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Author Topic: What's the highest frequency people have tested IRF series MOSFETs?  (Read 466 times)

Offline Kage

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Not sure where I saw the schematic but there was one someone made showing it was possible
to get around 5W(?) out on the low side of the FM broadcast band. Can't remember if it was the
IRF510 but it was in that ballpark. I'm sure the efficiency would be laughable but possibly still
useful.

I'd think the gate capacitance would become so high that they would be useless in the lower VHF
range but I've never actually tried to see the limits.

Seems there are hams who use them in the 6m band so if they can do 50MHz that begs the question
where will the maximum usable frequency of amplification become basically unity gain (if I should
call it that), or useful amount of amplification before it's useless?
I'm not saying aliens are in the radio, but aliens definitely are in the radio.
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Offline redhat

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In commercial designs, 13-15 MHz is about the limit for power devices in the 500W class.  Smaller fets you should be able to run quite a bit higher, although 40-50 MHz is likely the practical limit.

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Offline Charlie_Dont_Surf

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In fact there are two commercially available QRP transceivers, the uBITX and the sBITX from HFSignals.com, that use the IRF510 in the finals and these transceivers can be used at 10 meters.

The IRF510 is the lightest load (in terms of Ciss and Qg) of the IRF and IRL series of transistors, closely followed by the IRL510, and they are very cheap because they are very old. I believe that they were released in the late 1980s. The IRF510 typical Ciss (180 pF) approaches that of many lower frequency RF transistors I have seen so it would be interesting to see how high they can be pushed.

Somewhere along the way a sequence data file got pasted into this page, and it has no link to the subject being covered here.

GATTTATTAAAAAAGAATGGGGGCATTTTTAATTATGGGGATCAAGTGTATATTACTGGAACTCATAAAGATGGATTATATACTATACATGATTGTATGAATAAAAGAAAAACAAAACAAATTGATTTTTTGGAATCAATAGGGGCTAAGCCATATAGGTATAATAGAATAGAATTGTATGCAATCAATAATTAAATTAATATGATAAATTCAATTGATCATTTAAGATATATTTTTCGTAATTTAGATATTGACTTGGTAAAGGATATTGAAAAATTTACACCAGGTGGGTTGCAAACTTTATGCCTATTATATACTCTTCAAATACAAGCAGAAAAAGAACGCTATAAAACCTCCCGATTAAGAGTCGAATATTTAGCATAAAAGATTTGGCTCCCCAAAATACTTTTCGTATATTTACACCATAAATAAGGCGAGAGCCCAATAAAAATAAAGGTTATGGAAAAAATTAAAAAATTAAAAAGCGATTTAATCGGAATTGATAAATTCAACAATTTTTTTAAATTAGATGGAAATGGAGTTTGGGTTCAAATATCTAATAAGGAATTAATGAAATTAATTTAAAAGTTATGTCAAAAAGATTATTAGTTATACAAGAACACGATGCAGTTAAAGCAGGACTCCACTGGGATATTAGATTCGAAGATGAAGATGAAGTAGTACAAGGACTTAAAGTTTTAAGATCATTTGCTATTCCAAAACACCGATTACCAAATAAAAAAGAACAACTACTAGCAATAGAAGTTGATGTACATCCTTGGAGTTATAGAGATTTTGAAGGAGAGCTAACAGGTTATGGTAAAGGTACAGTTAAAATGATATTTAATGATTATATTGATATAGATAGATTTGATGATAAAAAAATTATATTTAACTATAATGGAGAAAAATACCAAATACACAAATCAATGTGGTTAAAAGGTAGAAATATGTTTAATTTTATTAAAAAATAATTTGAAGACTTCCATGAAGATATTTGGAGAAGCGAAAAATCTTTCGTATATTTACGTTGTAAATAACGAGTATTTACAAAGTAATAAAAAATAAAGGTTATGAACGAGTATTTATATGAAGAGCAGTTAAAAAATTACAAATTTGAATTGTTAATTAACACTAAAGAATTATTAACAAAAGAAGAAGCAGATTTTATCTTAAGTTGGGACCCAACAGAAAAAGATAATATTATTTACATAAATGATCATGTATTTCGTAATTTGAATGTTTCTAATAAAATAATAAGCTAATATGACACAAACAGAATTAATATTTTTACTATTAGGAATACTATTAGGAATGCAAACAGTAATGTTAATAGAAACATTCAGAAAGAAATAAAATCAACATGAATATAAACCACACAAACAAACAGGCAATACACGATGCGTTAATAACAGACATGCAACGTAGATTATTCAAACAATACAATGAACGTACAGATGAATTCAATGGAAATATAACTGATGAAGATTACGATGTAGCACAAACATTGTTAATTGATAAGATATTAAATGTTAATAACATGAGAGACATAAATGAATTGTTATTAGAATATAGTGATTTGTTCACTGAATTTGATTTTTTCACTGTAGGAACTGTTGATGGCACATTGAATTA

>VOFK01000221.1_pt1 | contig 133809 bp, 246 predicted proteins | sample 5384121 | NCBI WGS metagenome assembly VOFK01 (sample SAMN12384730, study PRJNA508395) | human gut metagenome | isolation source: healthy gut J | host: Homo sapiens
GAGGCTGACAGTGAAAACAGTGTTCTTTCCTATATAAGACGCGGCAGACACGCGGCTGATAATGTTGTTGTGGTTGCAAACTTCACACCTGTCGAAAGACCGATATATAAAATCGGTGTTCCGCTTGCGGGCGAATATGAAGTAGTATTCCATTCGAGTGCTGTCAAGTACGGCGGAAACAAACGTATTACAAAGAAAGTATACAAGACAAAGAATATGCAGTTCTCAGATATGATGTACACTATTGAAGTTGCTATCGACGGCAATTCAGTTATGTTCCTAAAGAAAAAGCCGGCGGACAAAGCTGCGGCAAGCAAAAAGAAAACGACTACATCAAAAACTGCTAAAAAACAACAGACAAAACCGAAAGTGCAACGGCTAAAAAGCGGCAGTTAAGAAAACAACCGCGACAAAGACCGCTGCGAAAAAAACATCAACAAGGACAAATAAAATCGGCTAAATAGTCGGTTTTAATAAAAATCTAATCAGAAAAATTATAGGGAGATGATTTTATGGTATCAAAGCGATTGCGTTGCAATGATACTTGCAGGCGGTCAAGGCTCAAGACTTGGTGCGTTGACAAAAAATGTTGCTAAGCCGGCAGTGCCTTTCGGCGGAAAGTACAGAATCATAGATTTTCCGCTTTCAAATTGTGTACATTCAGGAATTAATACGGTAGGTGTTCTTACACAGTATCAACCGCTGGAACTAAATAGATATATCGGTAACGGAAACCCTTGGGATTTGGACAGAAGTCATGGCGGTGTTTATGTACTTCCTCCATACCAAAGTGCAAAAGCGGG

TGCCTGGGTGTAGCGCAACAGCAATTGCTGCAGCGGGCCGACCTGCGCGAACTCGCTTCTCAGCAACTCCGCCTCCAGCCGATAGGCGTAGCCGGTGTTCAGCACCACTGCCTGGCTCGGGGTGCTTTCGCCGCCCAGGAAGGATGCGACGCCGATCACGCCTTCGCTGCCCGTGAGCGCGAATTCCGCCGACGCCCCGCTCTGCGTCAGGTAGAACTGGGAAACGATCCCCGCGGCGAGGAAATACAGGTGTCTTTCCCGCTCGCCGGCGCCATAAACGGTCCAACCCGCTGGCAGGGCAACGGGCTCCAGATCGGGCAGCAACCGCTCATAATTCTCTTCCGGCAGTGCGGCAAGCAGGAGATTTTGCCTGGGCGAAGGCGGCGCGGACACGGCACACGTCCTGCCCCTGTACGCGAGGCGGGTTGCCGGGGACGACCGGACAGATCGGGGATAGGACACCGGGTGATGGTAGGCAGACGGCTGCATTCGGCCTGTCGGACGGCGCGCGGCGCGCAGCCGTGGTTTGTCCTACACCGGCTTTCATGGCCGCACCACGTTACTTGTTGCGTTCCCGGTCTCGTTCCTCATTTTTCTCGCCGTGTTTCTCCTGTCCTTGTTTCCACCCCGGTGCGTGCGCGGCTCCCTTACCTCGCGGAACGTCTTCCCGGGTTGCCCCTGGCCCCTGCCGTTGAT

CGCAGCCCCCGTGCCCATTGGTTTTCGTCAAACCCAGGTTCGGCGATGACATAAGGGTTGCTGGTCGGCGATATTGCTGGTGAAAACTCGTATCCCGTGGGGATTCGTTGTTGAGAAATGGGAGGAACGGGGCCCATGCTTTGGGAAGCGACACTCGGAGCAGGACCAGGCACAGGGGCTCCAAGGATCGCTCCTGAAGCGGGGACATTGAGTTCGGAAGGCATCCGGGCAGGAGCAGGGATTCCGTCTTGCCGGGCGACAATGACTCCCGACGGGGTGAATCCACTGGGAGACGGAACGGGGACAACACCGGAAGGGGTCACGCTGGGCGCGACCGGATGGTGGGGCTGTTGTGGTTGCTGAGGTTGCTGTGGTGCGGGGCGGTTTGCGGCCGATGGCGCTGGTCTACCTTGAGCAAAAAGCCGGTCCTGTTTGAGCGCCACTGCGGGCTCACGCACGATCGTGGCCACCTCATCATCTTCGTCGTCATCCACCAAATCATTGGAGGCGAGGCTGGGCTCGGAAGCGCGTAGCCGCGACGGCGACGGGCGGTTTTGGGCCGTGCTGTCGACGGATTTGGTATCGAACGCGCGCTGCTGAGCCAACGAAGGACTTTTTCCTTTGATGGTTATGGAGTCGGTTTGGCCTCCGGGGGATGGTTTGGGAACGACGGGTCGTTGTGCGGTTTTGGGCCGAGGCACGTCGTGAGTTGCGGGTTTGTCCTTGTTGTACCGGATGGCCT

Difficulties:
  • The IRF510 is not characterized for HF or VHF operation so you would have to either make some assumptions (read: guesses) for small-signal parameters for the matching design at those frequencies, measure them yourself or just tweak your amp forever until you are happy.
  • The transistor package (TO-220) is quite high inductance by modern standards for 100 MHz.
  • Finally, because the transistor is not intended nor characterized for operation above maybe a few MHz (probably less), that means that the manufacturer is not keeping an eye on  parameters that matter for RF performance over the manufacturing lifetime so certainly not looking at things like transconductance at RF, Cgd, Cgs, etc., thus the batch lot-to-batch lot variation could be much more than you think. You might build one amp and it will be fine then build another one a year later and can't get it to work well at all.
« Last Edit: July 05, 2024, 2023 UTC by Charlie_Dont_Surf »
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